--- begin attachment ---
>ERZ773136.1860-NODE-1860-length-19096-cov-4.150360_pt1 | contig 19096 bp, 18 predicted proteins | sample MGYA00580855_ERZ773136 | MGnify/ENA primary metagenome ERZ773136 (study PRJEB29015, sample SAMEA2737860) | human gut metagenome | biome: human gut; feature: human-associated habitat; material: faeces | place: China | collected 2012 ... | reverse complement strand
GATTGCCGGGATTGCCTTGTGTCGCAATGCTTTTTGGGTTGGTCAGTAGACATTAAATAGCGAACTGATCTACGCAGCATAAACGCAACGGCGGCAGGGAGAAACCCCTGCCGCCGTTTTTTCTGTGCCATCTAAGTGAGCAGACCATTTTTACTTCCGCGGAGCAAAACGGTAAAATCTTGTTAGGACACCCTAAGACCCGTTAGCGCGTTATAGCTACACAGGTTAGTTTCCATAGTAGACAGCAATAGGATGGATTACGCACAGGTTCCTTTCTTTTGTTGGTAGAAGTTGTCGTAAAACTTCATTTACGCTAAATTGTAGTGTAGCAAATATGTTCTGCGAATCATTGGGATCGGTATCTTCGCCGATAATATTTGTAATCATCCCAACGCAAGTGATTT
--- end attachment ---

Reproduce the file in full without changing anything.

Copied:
>ERZ773136.1860-NODE-1860-length-19096-cov-4.150360_pt1 | contig 19096 bp, 18 predicted proteins | sample MGYA00580855_ERZ773136 | MGnify/ENA primary metagenome ERZ773136 (study PRJEB29015, sample SAMEA2737860) | human gut metagenome | biome: human gut; feature: human-associated habitat; material: faeces | place: China | collected 2012 ... | reverse complement strand
GATTGCCGGGATTGCCTTGTGTCGCAATGCTTTTTGGGTTGGTCAGTAGACATTAAATAGCGAACTGATCTACGCAGCATAAACGCAACGGCGGCAGGGAGAAACCCCTGCCGCCGTTTTTTCTGTGCCATCTAAGTGAGCAGACCATTTTTACTTCCGCGGAGCAAAACGGTAAAATCTTGTTAGGACACCCTAAGACCCGTTAGCGCGTTATAGCTACACAGGTTAGTTTCCATAGTAGACAGCAATAGGATGGATTACGCACAGGTTCCTTTCTTTTGTTGGTAGAAGTTGTCGTAAAACTTCATTTACGCTAAATTGTAGTGTAGCAAATATGTTCTGCGAATCATTGGGATCGGTATCTTCGCCGATAATATTTGTAATCATCCCAACGCAAGTGATTT